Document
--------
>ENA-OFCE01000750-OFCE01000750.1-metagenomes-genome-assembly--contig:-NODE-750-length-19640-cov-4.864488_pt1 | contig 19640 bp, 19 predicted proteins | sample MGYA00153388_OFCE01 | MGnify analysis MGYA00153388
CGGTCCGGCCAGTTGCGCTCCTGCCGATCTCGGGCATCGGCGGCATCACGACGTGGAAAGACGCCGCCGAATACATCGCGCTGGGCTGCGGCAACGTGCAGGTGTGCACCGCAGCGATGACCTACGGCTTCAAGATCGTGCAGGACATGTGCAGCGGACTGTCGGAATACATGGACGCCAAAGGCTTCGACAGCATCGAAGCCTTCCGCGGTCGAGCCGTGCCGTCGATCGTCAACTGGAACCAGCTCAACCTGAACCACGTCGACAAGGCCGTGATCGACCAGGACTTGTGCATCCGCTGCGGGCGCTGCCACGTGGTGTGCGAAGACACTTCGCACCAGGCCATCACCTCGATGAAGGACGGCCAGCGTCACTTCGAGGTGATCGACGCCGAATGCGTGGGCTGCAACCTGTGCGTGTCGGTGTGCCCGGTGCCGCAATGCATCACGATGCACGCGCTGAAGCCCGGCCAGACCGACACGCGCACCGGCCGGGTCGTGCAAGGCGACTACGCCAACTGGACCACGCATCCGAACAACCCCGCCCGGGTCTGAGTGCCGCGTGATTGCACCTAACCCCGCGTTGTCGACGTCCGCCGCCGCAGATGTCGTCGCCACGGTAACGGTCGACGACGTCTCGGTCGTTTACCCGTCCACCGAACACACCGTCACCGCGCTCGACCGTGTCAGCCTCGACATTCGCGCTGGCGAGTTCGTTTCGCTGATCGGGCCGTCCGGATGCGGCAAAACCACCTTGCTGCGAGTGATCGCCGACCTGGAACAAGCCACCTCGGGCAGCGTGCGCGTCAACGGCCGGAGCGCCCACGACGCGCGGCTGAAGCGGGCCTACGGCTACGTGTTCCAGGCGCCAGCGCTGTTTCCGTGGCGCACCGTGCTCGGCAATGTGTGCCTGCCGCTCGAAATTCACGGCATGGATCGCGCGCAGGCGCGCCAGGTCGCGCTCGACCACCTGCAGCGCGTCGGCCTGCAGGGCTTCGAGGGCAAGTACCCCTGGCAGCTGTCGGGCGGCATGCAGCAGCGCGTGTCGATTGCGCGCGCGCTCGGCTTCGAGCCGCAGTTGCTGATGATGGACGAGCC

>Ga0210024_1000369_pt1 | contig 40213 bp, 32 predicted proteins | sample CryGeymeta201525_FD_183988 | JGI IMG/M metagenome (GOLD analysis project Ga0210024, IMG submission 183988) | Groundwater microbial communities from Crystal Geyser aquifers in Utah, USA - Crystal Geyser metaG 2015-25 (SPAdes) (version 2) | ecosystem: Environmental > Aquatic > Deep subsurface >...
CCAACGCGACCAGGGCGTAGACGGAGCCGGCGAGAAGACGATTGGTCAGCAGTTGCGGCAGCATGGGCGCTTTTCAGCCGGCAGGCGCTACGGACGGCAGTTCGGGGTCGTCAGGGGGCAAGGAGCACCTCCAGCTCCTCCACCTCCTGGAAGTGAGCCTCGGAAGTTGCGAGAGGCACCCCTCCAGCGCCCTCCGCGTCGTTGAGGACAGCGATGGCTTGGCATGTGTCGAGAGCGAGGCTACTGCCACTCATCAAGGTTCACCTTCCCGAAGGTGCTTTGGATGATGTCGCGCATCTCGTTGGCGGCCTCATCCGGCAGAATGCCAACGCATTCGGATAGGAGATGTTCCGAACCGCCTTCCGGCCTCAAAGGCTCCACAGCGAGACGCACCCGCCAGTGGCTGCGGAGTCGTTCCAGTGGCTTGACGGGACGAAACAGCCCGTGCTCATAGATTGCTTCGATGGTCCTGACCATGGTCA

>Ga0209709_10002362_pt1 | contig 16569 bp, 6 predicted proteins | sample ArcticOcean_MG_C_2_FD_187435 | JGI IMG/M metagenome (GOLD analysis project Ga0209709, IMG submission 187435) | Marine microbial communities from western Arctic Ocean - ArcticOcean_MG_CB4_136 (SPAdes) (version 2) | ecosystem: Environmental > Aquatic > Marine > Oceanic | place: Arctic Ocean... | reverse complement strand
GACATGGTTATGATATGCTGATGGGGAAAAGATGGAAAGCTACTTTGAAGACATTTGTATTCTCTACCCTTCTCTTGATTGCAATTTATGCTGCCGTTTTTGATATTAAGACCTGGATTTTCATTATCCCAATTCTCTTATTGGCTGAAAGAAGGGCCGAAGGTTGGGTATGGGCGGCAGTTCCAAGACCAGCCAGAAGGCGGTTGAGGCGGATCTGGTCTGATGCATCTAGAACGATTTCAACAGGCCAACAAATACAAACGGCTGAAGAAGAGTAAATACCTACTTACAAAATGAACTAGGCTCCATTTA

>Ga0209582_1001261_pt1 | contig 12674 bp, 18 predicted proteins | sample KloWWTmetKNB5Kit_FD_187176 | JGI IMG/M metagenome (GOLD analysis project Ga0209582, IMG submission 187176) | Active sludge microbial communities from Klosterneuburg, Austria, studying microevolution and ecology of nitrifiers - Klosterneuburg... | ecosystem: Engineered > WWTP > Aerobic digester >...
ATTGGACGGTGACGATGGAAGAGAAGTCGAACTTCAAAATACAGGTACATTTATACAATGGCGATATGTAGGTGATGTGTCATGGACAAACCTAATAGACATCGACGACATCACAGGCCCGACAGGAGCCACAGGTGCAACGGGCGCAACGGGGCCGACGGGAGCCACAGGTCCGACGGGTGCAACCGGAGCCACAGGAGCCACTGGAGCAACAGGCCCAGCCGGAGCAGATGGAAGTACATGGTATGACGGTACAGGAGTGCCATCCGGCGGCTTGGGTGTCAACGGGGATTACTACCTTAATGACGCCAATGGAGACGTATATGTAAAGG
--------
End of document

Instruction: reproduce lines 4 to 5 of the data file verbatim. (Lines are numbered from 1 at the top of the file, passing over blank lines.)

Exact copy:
CCAACGCGACCAGGGCGTAGACGGAGCCGGCGAGAAGACGATTGGTCAGCAGTTGCGGCAGCATGGGCGCTTTTCAGCCGGCAGGCGCTACGGACGGCAGTTCGGGGTCGTCAGGGGGCAAGGAGCACCTCCAGCTCCTCCACCTCCTGGAAGTGAGCCTCGGAAGTTGCGAGAGGCACCCCTCCAGCGCCCTCCGCGTCGTTGAGGACAGCGATGGCTTGGCATGTGTCGAGAGCGAGGCTACTGCCACTCATCAAGGTTCACCTTCCCGAAGGTGCTTTGGATGATGTCGCGCATCTCGTTGGCGGCCTCATCCGGCAGAATGCCAACGCATTCGGATAGGAGATGTTCCGAACCGCCTTCCGGCCTCAAAGGCTCCACAGCGAGACGCACCCGCCAGTGGCTGCGGAGTCGTTCCAGTGGCTTGACGGGACGAAACAGCCCGTGCTCATAGATTGCTTCGATGGTCCTGACCATGGTCA

>Ga0209709_10002362_pt1 | contig 16569 bp, 6 predicted proteins | sample ArcticOcean_MG_C_2_FD_187435 | JGI IMG/M metagenome (GOLD analysis project Ga0209709, IMG submission 187435) | Marine microbial communities from western Arctic Ocean - ArcticOcean_MG_CB4_136 (SPAdes) (version 2) | ecosystem: Environmental > Aquatic > Marine > Oceanic | place: Arctic Ocean... | reverse complement strand